So far, grain exports are continuing in 2023, but Ukrainian authorities said that grain shipments leaving Ukraine in January were nearly half of what they were in October 2022 and blamed an intentionally slow Russian inspection process for holding up shipping traffic in the Black Sea.
As recently as March 1, Russia threatened to pull out of the Black Sea Grain Initiative unless Ukraine’s western supporters eased sanctions that Moscow claims are making it difficult for Russia to export its own agricultural products.
The current deal has been extended to May 17 and if the sides can’t work out a long-term solution, grain exports could plummet again, jeopardizing food supplies and threatening unrest.
2022 saw abrupt fluctuations in Ukrainian grain exports due to Russian interference.
Rising food prices, or lack of access to food, is a major driver of social unrest and the countries that rely most heavily on Ukrainian agricultural exports already tend to be politically fragile.
The estimated 13% increase in food prices from February to March 2022 due to Russia’s invasion triggered unrest around the world.
It deepened a cost-of-living crisis in Sri Lanka, contributing to months of protests that eventually toppled the government.
In May 2022, Egypt’s finance minister warned that millions of people could die due to the global food price crisis exacerbated by Russia’s invasion of Ukraine.
Wary of a repeat of the 2011 Arab Spring that triggered social upheaval across the Middle East over, among many things, the price of staple foods, Egypt’s leaders redirected funds in 2022 to maintain food subsidies and avoid unrest.
Disruption to grain exports also worsened the food security situation of countries facing ongoing draughts, including Ethiopia, Somalia, South Sudan, and Burkina Faso.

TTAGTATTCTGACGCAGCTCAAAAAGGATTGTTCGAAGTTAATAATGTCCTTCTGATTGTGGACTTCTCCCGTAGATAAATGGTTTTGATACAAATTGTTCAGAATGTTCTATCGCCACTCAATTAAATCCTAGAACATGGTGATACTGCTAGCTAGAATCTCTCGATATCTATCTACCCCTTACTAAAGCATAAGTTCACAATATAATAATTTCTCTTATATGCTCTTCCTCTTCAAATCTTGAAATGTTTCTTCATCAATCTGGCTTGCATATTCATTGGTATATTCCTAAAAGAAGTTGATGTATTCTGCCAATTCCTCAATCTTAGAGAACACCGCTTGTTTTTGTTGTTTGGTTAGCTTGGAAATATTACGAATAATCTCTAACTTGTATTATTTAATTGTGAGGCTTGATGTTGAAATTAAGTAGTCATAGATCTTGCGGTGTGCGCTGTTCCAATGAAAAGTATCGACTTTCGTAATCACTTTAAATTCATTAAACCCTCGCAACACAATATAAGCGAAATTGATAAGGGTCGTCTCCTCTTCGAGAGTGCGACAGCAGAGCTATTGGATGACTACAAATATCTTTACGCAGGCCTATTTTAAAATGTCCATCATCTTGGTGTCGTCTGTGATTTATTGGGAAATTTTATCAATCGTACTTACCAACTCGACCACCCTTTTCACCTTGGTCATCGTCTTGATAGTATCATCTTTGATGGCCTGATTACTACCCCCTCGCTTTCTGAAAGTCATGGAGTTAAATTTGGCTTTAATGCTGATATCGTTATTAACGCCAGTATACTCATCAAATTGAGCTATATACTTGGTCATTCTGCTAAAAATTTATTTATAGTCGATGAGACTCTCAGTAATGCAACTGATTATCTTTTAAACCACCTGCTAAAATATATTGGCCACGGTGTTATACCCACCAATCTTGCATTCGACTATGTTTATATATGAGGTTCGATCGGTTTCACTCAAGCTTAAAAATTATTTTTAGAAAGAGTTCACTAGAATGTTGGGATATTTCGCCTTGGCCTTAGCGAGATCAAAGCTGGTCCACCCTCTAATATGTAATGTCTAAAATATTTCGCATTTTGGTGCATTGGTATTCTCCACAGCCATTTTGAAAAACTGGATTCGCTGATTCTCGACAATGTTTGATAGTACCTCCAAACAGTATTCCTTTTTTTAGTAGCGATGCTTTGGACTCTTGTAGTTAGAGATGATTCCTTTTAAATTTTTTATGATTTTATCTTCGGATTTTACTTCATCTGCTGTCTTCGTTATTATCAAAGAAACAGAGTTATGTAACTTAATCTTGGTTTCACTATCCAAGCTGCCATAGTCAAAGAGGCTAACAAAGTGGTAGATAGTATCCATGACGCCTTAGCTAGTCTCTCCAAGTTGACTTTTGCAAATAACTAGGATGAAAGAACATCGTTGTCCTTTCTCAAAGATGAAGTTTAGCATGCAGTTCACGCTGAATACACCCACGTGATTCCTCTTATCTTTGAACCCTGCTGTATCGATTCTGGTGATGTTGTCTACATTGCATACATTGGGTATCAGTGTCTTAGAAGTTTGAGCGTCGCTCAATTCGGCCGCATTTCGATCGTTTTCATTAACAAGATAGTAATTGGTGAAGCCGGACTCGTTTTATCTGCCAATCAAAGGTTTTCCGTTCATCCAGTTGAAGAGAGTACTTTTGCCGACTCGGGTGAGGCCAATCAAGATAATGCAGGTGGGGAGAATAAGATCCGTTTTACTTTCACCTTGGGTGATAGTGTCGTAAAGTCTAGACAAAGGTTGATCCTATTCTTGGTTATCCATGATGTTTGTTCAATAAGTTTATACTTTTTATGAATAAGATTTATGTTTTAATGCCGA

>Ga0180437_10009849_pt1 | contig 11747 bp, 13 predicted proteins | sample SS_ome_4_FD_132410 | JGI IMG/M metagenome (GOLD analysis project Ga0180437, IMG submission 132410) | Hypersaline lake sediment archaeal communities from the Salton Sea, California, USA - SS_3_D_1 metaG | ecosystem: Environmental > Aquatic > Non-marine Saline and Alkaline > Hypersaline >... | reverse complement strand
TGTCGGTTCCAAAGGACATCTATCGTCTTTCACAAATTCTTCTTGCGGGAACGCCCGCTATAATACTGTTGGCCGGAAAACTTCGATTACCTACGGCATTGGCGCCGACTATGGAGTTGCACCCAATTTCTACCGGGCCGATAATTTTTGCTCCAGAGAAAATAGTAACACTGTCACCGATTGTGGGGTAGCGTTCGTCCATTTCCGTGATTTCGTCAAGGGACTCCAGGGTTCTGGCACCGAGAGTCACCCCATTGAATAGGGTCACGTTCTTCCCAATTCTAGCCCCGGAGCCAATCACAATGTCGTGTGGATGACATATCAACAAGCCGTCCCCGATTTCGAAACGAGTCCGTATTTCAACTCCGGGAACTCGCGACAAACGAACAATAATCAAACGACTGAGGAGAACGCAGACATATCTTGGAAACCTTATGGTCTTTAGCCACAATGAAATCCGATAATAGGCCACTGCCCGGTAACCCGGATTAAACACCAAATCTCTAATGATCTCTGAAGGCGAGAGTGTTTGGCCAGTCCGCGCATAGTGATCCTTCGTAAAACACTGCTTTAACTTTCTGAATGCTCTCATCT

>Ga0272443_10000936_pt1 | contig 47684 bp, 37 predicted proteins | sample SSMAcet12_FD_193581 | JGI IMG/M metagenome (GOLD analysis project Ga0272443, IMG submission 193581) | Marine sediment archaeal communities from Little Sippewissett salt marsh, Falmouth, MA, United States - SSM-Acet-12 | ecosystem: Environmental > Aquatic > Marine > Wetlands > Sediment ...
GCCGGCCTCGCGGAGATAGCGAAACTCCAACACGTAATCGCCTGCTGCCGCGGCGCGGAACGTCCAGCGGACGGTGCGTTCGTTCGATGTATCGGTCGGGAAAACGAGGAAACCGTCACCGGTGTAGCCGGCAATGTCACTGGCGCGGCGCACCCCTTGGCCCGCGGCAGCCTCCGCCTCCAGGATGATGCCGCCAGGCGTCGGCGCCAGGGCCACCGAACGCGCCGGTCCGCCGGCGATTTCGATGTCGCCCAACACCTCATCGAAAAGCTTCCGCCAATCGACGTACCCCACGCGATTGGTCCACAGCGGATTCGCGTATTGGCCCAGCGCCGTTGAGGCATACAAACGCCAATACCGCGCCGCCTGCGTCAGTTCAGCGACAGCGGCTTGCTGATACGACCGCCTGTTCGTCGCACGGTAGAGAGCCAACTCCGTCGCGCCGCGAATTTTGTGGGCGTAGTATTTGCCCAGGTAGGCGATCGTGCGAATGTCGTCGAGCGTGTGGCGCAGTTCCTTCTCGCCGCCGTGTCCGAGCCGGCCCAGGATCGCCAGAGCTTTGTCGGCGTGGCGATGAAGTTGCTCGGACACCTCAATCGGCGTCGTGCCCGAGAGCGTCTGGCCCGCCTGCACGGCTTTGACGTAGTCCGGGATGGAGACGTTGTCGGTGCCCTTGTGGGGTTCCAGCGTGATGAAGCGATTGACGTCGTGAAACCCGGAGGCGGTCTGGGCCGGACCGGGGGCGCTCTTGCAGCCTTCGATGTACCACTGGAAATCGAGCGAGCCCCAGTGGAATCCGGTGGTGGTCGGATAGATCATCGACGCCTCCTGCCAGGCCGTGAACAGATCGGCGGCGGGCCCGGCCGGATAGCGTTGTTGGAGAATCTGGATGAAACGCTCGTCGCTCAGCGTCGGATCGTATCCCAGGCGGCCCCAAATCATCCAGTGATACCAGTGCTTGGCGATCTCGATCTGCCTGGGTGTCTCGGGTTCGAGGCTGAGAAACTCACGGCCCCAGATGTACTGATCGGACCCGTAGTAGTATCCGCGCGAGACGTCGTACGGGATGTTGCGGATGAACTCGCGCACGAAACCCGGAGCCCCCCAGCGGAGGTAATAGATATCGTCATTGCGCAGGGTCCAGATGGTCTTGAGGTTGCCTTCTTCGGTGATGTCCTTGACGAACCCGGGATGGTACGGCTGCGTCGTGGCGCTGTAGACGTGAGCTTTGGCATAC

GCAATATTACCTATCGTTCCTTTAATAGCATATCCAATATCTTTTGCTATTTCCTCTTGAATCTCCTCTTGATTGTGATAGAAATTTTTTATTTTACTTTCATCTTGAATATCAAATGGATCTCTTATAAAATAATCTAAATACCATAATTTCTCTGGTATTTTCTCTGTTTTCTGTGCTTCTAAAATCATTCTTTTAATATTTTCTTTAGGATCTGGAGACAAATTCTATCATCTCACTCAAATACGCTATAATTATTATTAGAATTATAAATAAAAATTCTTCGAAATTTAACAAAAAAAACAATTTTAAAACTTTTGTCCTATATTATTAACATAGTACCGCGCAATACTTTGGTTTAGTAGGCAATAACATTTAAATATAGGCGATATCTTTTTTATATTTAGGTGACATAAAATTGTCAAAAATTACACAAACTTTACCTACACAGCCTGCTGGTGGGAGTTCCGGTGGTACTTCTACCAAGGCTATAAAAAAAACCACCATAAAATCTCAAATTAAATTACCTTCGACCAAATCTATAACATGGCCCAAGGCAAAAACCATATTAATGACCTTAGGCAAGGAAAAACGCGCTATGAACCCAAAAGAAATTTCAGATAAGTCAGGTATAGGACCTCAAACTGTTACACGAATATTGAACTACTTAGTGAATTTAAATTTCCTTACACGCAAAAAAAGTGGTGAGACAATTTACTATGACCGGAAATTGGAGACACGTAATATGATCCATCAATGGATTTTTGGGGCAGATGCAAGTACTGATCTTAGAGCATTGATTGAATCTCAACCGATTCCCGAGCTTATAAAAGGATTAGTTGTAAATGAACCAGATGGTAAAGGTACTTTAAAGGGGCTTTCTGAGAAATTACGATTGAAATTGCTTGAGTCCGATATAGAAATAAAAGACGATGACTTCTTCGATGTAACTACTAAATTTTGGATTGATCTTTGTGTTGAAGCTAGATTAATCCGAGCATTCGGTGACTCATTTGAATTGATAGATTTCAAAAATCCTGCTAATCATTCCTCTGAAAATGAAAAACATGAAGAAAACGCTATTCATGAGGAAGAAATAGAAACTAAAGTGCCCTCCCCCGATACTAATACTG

While the situation in Europe was not as dire, the sudden rise in food prices contributed to cost-of-living protest movements in the UK, France, and Germany.
A collapse of the Black Sea Grain Initiative and limitations on Ukrainian food exports risks increasing political uncertainty around the world.
Even if the United Nations manages to renew the Black Sea Grain Initiative beyond May 17, the invasion still undermines global food security.
According to a November 2022 survey, nearly 40% of the rural population in frontline areas of Ukraine reported that they had reduced or halted agricultural production.
The US Department of Agriculture estimated that Ukrainian grain production fell by 40% in 2022.
Additionally, dozens of countries maintain export restrictions on agricultural products to protect their own supplies, tightening the global food market. So even if Ukrainian exports continue unimpeded (an unlikely scenario given Russia’s opposition) Ukraine is simply producing less grain to export due to the conflict.
And other countries are stockpiling their grain in case of a crisis, further restricting markets.
Even if Russia ended its conflict in Ukraine tomorrow, it would take years to remove ordnance and make farmland safe and usable again.
Despite the inertia on the frontlines of the Russia-Ukraine war, the broader conflict remains quite fluid and has the potential to cause crises that could severely impact business operations.
While neither Russia nor Ukraine’s western supporters appear to be seeking to expand the conflict, there are multiple points of failure that could force a conflict.
The attrition of Russian conventional forces increases its reliance on nuclear forces should the conflict expand, increasing the risks associated with expanded conflict.
Finally, even if the war remains contained to Ukraine, the tenuous situation in the Black Sea risks cutting off Ukrainian food exports from overseas markets, which would likely increase political unrest around the world.
Part 2 of the series will address national and localized threats, including Russia’s use of terrorism, sabotage, and other forms of interference to intimidate its enemies from supporting Ukraine.